A lead minister’s day is never over. Today is no exception.
After a long afternoon of meetings with the elders, the pastor is ready to settle in for the evening to study and spend time with God. But tonight, he is interrupted yet again by dozens of demands for an audience. One person is mad because they don’t like the layout of the tents at the church cookout. Another is upset at their neighbor over a fence line dispute and wants the minister to settle the argument. And still, another member of the community is demanding justice over a fellow churchgoers’ business dealings.
It never ends. So many demands on his time, big and small.
The next day, it’s time to get work done. The schedule says that the morning will be spent working with the architect on plans for the new worship facility. The afternoon will include going over logistics for a planned move, and the evening will hopefully wrap up with some time with family and rest.
But no, instead it’s just urgency after urgency from people demanding attention now, displacing everything else on the calendar and maintaining the cycle of chaos.
Does this sound familiar?
It did to Moses. He was leading a nation and shepherding a flock all at the same time. But in Exodus 18, he was not handling it particularly well. Jethro, his father-in-law, was very direct in suggesting that Moses rely more on his team, delegating authority in a well-structured way (Exodus 8:13-26).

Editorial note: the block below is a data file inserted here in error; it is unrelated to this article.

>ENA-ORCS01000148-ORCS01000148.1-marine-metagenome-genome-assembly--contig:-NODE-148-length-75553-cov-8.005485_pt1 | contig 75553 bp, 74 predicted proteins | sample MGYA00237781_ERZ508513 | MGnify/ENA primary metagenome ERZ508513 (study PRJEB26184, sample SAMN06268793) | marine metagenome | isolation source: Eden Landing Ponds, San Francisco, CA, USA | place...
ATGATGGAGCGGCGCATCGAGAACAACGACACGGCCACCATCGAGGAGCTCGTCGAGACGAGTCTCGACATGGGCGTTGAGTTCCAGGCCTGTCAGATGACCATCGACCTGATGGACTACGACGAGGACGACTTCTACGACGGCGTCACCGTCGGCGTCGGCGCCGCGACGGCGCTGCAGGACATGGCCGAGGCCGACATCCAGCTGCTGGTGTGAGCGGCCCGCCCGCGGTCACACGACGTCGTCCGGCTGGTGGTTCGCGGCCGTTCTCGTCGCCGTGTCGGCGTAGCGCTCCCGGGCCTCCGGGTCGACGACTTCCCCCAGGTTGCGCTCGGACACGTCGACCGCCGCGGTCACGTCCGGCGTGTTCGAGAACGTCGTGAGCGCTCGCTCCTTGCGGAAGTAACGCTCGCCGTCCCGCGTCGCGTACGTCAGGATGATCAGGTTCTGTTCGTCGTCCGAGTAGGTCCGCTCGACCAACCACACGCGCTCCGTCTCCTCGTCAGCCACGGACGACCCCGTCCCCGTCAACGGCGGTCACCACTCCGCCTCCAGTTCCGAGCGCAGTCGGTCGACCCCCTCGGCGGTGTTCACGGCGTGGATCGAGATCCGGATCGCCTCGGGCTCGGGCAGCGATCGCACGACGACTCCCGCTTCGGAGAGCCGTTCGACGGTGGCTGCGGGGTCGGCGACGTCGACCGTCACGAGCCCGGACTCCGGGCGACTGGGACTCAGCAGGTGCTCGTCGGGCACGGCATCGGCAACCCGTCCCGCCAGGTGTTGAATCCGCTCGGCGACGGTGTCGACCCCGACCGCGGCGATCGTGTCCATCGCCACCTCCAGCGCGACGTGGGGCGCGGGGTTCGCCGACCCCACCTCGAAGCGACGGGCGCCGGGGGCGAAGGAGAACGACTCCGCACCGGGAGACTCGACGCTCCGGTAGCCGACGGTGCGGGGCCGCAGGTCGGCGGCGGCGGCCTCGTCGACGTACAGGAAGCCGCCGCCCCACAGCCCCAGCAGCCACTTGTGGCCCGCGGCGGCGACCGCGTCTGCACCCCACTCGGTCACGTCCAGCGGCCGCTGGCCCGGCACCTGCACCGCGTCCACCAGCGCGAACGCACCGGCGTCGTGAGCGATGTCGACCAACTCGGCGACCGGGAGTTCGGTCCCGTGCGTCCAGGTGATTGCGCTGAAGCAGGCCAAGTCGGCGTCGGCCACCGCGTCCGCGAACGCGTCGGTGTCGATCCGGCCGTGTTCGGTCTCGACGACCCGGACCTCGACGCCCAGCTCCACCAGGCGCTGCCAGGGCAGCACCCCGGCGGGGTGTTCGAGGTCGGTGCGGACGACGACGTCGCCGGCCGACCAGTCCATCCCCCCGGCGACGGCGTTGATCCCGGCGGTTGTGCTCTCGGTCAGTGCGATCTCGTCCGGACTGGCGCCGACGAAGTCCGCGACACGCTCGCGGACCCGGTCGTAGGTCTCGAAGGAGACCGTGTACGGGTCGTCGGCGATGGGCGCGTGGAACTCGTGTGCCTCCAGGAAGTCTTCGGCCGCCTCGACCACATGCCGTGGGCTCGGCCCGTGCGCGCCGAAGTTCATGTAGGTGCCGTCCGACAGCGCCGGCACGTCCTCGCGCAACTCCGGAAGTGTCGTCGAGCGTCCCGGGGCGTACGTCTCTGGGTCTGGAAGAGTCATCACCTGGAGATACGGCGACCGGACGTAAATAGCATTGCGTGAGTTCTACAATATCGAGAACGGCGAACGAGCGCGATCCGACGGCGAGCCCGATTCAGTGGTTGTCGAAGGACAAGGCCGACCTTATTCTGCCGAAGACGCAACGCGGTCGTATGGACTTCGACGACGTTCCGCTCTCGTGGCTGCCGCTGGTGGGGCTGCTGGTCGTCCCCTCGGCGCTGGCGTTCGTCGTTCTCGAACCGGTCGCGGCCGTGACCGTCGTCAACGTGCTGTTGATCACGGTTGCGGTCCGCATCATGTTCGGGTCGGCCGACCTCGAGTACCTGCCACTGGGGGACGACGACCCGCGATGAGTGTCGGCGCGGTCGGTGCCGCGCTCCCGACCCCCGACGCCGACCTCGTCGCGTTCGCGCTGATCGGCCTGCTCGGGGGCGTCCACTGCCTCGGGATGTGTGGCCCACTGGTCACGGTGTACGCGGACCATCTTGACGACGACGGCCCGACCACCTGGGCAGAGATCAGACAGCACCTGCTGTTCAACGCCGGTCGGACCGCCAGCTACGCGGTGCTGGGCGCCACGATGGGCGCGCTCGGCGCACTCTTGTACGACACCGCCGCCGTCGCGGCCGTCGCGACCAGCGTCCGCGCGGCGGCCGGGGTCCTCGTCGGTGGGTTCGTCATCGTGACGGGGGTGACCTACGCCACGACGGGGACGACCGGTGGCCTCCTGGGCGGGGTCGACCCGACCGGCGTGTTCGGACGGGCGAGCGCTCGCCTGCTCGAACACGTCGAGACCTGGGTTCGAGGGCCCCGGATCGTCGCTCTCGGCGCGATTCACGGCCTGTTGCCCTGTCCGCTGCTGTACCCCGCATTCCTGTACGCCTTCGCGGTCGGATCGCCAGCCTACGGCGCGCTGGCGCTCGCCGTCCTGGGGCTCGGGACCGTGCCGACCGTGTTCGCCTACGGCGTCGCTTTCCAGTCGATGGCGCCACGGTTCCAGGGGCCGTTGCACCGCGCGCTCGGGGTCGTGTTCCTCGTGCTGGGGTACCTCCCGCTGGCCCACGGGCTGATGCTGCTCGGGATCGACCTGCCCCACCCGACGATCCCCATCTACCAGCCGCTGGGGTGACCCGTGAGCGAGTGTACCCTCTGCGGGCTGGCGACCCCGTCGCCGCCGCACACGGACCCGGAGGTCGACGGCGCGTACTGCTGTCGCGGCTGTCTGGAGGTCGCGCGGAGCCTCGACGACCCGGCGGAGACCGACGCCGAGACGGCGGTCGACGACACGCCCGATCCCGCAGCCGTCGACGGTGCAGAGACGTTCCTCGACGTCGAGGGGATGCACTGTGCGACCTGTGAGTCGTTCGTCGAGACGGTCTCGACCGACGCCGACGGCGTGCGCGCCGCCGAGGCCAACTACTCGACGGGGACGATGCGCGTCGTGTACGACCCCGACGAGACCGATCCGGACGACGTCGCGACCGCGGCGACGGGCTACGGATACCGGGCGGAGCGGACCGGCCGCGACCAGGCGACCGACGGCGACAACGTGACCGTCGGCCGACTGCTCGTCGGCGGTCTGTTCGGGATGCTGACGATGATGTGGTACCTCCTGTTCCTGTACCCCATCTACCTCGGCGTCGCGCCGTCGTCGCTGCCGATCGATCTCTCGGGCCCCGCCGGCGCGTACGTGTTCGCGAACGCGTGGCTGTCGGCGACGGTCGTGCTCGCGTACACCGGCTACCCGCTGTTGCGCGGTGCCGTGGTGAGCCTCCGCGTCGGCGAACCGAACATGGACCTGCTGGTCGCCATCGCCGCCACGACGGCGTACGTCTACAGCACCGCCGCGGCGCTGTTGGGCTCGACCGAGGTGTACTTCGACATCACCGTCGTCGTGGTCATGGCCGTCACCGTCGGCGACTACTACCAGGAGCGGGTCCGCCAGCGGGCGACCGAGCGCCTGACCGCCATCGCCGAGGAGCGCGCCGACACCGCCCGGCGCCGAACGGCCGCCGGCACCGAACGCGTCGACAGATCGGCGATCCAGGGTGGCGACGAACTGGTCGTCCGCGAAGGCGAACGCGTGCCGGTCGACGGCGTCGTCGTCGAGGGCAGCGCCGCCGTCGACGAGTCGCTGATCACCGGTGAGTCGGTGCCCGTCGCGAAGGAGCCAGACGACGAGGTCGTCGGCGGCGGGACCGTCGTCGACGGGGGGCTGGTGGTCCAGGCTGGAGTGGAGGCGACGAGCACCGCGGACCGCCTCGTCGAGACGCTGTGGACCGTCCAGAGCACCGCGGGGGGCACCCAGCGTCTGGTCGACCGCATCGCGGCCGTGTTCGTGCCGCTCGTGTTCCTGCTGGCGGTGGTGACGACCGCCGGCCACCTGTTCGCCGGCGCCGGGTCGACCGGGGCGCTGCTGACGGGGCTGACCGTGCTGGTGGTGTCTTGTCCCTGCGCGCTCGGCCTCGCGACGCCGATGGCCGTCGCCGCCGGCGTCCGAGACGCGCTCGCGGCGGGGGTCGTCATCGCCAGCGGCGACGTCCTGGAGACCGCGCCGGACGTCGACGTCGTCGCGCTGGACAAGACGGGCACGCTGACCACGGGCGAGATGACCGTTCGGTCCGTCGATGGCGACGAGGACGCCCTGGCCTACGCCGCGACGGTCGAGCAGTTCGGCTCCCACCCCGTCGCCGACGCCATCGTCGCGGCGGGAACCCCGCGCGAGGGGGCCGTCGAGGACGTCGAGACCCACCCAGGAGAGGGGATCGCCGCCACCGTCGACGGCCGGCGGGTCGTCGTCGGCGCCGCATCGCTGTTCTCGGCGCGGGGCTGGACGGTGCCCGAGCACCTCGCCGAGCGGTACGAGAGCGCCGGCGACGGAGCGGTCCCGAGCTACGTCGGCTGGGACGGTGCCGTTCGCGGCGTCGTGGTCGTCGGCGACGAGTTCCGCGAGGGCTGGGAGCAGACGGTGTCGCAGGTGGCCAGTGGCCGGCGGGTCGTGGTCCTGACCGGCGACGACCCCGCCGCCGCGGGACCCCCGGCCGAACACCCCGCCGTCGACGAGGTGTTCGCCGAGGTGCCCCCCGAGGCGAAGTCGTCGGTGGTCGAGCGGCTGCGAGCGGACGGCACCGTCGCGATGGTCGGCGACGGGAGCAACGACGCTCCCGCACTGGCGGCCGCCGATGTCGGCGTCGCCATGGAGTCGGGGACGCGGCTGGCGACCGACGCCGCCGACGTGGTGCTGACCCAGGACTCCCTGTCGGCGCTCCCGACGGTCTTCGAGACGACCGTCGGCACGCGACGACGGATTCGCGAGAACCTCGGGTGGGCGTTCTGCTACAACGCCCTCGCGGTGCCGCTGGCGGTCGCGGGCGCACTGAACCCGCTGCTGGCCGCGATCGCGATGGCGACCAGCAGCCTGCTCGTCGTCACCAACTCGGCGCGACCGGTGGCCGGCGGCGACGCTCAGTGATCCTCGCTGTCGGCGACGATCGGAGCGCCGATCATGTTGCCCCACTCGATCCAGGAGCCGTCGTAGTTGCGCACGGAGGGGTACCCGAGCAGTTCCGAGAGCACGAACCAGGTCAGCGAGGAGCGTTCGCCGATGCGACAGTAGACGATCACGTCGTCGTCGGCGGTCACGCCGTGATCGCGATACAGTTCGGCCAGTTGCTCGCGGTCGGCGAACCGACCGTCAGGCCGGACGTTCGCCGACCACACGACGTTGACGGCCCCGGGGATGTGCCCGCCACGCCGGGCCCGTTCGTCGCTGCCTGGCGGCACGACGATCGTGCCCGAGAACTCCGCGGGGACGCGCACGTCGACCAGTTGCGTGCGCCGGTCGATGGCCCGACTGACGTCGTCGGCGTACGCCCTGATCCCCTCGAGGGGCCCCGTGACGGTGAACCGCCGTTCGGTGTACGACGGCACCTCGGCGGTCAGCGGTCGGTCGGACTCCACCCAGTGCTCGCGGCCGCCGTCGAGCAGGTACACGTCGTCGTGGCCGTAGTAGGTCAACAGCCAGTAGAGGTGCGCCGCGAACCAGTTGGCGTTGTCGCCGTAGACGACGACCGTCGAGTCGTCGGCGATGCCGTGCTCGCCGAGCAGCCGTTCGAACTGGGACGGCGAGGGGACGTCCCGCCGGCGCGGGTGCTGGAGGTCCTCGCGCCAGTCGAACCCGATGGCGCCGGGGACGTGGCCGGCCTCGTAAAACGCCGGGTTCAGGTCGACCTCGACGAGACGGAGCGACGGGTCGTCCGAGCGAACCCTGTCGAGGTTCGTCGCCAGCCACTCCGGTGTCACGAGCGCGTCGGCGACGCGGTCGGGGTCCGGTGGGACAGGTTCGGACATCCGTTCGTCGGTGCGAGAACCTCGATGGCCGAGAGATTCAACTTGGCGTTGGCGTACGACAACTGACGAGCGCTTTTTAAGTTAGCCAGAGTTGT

According to the Bible, Moses took Jethro’s advice and learned the value of team ministry.
Contrast this with the life of Jesus. He didn’t build a ministry and then staff up later as the needs arose. He invested in young followers early, calling them by name and imparting to them the principals of the Kingdom. He modeled spiritual mentoring as a lifestyle, never waiting until things were stressful to delegate authority. He empowered His team from the start, recognizing that imparting the Kingdom to His disciples wasn’t just vital to the success of His ministry: it WAS His ministry.
Each of the 12 disciples carried a deposit from their time with Jesus that lasted their entire lives. They were not merely tagalongs: Jesus saw their futures and the impact they would have and poured His love and wisdom into their hearts early and often. He didn’t just build a team: He STARTED with a team. And as a result, the Great Commission was a success.
Be encouraged this week to take a fresh look at the people in your life that you can empower. You were not meant to carry the load of ministry alone! Even Moses needed people around him to help keep things moving. Jesus is our ultimate example, seeing the value in His team members and activating them in their strengths to do the work of the ministry under the power of the Holy Spirit (Mark 6, Luke 10, John 20).
Let’s lead like Jesus, and see many people be saved and discipled through the power of TEAM ministry!